Thanks to those selfish and wicked new atheists:
Complaints by devotees of the new atheism in Australia have beaten back the Lord’s Prayer from the public square. A primary school in Perth’s northern suburbs has ended the reciting of the Lord’s Prayer before school assemblies after some parents complained that it violated the law by promoting religious belief over non-belief.
On 20 September, Edgewater Primary School principal Julie Tombs wrote to parents announcing the cessation of prayers after 25 years, after a survey of parents indicated that some were opposed to the practice.
“We acknowledge that of the parents who did respond to the survey, many wanted to retain the Lord’s Prayer and it is right that we continue to recite it at culturally appropriate times such as Christmas and Easter, as part of our educational programme,” Mrs Tombs said in a statement.
“However, at this school we have students from a range of backgrounds and it is important to consider all views and not promote one set of religious beliefs and practices over another.”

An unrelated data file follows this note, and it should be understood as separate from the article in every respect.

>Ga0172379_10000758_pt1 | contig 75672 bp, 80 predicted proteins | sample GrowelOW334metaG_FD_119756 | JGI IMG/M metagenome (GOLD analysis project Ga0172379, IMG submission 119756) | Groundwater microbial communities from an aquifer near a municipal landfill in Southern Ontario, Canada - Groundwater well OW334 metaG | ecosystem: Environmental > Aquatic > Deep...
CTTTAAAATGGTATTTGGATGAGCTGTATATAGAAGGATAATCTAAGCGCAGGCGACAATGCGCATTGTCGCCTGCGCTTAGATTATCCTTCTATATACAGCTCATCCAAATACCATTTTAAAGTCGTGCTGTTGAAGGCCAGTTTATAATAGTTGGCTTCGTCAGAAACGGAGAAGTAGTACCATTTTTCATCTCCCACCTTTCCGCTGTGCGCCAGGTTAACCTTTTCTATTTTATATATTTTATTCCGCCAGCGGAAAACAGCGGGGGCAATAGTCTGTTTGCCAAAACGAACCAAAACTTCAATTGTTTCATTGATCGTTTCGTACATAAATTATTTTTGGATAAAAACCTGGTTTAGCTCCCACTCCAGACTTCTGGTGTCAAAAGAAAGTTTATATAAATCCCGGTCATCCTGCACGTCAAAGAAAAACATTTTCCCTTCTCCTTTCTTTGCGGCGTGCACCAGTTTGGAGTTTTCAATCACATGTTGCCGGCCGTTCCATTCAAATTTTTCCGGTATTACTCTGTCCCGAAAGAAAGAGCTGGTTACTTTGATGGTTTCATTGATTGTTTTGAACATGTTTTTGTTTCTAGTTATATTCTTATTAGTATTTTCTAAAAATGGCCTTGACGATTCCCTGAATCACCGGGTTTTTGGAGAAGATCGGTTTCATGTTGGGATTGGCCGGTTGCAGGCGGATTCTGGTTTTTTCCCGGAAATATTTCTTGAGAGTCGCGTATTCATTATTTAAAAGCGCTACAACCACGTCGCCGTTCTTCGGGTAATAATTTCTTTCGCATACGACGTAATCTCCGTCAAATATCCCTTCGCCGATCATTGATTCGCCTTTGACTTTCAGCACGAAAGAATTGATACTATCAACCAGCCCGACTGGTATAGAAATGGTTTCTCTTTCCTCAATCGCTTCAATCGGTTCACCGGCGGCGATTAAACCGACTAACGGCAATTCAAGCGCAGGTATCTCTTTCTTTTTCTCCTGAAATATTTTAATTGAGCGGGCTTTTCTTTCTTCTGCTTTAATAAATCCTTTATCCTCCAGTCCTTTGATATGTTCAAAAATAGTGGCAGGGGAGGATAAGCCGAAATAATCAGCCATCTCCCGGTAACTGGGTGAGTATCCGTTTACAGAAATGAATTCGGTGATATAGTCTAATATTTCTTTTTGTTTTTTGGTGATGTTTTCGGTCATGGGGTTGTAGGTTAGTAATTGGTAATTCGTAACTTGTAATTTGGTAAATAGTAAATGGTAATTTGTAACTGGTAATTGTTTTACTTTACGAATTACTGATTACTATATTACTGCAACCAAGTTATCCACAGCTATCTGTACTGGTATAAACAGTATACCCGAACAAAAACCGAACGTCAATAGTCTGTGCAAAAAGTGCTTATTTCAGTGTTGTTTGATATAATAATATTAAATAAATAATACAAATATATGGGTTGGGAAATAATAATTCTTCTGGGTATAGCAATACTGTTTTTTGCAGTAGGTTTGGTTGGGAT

A survey sent by the school to parents found that a small minority were offended by their children having to recite the Lord’s Prayer once every two weeks. Parents who enrol their children at the school had been informed that recital of the Lord’s Prayer was part of the school assembly programme.
The complaints to the school, which is in an area with few religious minorities, arose from parents who opposed any prayer. While only 36 per cent of the parents responded to the survey and of that group only a minority were opposed to the prayers, Mrs Tombs stated the argument that Western Australia Education Act forbade state schools from fostering sectarian religious creeds.
WA Premier Colin Barnett told the AAP that “WA is basically a Christian-based community and I think its desirable to have the Lord’s Prayer said.”
However, the “decision rests at the school level. Certainly schools can, and I would encourage them to, have the Lord’s Prayer.”
The Very Rev John Shepherd, the Dean of Perth, concurred, saying there was a place for the Lord’s Prayer in a multi-faith environment at government schools.
“I think there is a place [for the Lord’s Prayer], just as there is a place for exposing children to the full knowledge of other faiths,” Dr Shepherd said, adding “it does embody values to which we all ascribe.”
One mother interviewed by Nine News as she picked her children up from school summarized the complaints as being “ridiculous” for giving a vocal minority control over public life.
Well, I don’t stay in Australia, so here it is: